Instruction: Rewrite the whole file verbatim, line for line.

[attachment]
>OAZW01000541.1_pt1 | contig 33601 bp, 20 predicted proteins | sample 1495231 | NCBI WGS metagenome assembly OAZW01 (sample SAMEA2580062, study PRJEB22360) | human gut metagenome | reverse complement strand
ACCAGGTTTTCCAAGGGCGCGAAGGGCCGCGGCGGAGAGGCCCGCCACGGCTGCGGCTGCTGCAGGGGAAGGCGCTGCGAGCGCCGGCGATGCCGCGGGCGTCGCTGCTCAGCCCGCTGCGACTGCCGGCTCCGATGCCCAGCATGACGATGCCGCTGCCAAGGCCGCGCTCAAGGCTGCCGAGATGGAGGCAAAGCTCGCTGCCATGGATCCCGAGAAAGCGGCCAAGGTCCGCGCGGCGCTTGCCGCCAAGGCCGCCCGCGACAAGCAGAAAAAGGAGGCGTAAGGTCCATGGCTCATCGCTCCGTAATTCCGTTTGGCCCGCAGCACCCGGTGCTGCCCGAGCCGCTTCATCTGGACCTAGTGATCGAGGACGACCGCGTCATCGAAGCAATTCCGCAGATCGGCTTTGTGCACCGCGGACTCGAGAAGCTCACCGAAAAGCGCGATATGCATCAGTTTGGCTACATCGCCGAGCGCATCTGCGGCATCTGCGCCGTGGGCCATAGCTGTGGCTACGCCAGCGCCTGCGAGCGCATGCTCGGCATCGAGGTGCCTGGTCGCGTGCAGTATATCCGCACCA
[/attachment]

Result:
>OAZW01000541.1_pt1 | contig 33601 bp, 20 predicted proteins | sample 1495231 | NCBI WGS metagenome assembly OAZW01 (sample SAMEA2580062, study PRJEB22360) | human gut metagenome | reverse complement strand
ACCAGGTTTTCCAAGGGCGCGAAGGGCCGCGGCGGAGAGGCCCGCCACGGCTGCGGCTGCTGCAGGGGAAGGCGCTGCGAGCGCCGGCGATGCCGCGGGCGTCGCTGCTCAGCCCGCTGCGACTGCCGGCTCCGATGCCCAGCATGACGATGCCGCTGCCAAGGCCGCGCTCAAGGCTGCCGAGATGGAGGCAAAGCTCGCTGCCATGGATCCCGAGAAAGCGGCCAAGGTCCGCGCGGCGCTTGCCGCCAAGGCCGCCCGCGACAAGCAGAAAAAGGAGGCGTAAGGTCCATGGCTCATCGCTCCGTAATTCCGTTTGGCCCGCAGCACCCGGTGCTGCCCGAGCCGCTTCATCTGGACCTAGTGATCGAGGACGACCGCGTCATCGAAGCAATTCCGCAGATCGGCTTTGTGCACCGCGGACTCGAGAAGCTCACCGAAAAGCGCGATATGCATCAGTTTGGCTACATCGCCGAGCGCATCTGCGGCATCTGCGCCGTGGGCCATAGCTGTGGCTACGCCAGCGCCTGCGAGCGCATGCTCGGCATCGAGGTGCCTGGTCGCGTGCAGTATATCCGCACCA